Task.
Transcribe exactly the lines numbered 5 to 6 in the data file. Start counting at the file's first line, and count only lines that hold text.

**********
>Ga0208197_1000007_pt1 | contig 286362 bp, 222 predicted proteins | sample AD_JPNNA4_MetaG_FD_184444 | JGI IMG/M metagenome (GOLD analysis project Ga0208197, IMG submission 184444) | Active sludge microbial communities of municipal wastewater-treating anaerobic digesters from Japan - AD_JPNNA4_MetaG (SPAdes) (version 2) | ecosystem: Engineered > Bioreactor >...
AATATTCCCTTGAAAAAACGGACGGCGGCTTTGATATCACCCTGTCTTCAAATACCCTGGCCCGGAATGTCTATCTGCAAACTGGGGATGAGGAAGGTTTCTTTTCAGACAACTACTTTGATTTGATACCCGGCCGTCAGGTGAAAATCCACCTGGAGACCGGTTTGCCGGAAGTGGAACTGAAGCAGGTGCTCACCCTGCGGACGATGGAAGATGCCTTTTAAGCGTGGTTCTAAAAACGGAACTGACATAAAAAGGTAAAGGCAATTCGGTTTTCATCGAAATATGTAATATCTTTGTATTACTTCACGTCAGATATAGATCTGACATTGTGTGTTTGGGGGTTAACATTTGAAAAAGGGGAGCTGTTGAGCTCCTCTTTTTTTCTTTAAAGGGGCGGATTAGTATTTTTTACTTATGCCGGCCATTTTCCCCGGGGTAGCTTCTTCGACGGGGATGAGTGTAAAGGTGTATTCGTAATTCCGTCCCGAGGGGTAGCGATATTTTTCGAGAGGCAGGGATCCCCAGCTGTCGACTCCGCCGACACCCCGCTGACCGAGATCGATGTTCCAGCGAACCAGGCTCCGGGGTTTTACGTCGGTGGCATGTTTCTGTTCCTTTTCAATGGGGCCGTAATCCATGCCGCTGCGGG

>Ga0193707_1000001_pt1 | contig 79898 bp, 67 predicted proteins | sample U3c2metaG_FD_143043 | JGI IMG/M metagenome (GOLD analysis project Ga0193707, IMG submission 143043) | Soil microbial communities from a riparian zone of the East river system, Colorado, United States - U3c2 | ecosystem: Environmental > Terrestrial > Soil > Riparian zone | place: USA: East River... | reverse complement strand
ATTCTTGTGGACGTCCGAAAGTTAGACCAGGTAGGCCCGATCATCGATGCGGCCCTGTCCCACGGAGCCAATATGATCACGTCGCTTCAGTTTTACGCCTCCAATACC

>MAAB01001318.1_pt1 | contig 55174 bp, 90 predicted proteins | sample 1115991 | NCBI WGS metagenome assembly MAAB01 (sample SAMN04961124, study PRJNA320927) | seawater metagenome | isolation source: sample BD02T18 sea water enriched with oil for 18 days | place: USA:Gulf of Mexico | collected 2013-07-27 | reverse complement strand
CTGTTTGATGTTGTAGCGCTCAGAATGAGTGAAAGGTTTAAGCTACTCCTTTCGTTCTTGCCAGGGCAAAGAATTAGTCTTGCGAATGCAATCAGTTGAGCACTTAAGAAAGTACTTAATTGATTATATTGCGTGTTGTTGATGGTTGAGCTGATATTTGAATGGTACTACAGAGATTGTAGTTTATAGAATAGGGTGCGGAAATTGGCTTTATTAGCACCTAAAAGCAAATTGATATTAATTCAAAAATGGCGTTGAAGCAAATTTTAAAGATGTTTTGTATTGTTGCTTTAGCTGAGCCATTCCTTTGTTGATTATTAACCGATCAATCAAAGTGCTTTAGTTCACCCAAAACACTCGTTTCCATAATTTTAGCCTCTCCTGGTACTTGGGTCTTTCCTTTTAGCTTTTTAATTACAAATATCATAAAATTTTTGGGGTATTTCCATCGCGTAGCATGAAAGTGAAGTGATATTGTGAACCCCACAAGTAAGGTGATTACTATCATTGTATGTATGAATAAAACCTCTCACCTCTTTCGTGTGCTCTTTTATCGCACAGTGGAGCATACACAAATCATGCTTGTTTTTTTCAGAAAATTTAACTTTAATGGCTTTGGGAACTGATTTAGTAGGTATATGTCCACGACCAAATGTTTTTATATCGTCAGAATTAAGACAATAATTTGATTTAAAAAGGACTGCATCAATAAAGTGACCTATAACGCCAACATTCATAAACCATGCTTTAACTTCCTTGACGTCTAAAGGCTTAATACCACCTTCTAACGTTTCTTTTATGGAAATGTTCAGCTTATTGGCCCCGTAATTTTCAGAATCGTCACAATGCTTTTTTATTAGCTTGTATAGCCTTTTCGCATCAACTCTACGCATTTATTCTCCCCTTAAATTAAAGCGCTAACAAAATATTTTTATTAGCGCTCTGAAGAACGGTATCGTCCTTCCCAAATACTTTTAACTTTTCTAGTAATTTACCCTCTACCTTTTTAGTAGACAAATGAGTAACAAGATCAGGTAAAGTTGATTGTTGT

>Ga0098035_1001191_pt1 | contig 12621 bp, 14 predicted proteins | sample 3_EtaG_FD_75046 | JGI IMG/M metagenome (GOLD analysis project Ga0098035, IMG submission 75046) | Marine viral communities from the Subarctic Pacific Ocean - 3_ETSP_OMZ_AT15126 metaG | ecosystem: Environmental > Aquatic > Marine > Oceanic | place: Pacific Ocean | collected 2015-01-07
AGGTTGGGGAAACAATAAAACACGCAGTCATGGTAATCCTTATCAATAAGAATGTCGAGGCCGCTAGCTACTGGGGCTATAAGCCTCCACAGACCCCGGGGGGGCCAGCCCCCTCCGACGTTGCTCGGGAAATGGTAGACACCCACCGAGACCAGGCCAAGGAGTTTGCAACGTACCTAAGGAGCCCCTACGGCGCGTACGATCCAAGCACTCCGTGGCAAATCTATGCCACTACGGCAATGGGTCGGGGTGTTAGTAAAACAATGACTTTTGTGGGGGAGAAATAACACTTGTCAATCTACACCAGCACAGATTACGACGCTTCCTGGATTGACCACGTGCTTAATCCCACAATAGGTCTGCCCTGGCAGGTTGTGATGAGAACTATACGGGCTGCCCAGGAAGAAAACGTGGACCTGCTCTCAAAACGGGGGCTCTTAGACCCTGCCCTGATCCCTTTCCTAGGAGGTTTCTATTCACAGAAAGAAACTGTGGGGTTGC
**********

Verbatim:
>MAAB01001318.1_pt1 | contig 55174 bp, 90 predicted proteins | sample 1115991 | NCBI WGS metagenome assembly MAAB01 (sample SAMN04961124, study PRJNA320927) | seawater metagenome | isolation source: sample BD02T18 sea water enriched with oil for 18 days | place: USA:Gulf of Mexico | collected 2013-07-27 | reverse complement strand
CTGTTTGATGTTGTAGCGCTCAGAATGAGTGAAAGGTTTAAGCTACTCCTTTCGTTCTTGCCAGGGCAAAGAATTAGTCTTGCGAATGCAATCAGTTGAGCACTTAAGAAAGTACTTAATTGATTATATTGCGTGTTGTTGATGGTTGAGCTGATATTTGAATGGTACTACAGAGATTGTAGTTTATAGAATAGGGTGCGGAAATTGGCTTTATTAGCACCTAAAAGCAAATTGATATTAATTCAAAAATGGCGTTGAAGCAAATTTTAAAGATGTTTTGTATTGTTGCTTTAGCTGAGCCATTCCTTTGTTGATTATTAACCGATCAATCAAAGTGCTTTAGTTCACCCAAAACACTCGTTTCCATAATTTTAGCCTCTCCTGGTACTTGGGTCTTTCCTTTTAGCTTTTTAATTACAAATATCATAAAATTTTTGGGGTATTTCCATCGCGTAGCATGAAAGTGAAGTGATATTGTGAACCCCACAAGTAAGGTGATTACTATCATTGTATGTATGAATAAAACCTCTCACCTCTTTCGTGTGCTCTTTTATCGCACAGTGGAGCATACACAAATCATGCTTGTTTTTTTCAGAAAATTTAACTTTAATGGCTTTGGGAACTGATTTAGTAGGTATATGTCCACGACCAAATGTTTTTATATCGTCAGAATTAAGACAATAATTTGATTTAAAAAGGACTGCATCAATAAAGTGACCTATAACGCCAACATTCATAAACCATGCTTTAACTTCCTTGACGTCTAAAGGCTTAATACCACCTTCTAACGTTTCTTTTATGGAAATGTTCAGCTTATTGGCCCCGTAATTTTCAGAATCGTCACAATGCTTTTTTATTAGCTTGTATAGCCTTTTCGCATCAACTCTACGCATTTATTCTCCCCTTAAATTAAAGCGCTAACAAAATATTTTTATTAGCGCTCTGAAGAACGGTATCGTCCTTCCCAAATACTTTTAACTTTTCTAGTAATTTACCCTCTACCTTTTTAGTAGACAAATGAGTAACAAGATCAGGTAAAGTTGATTGTTGT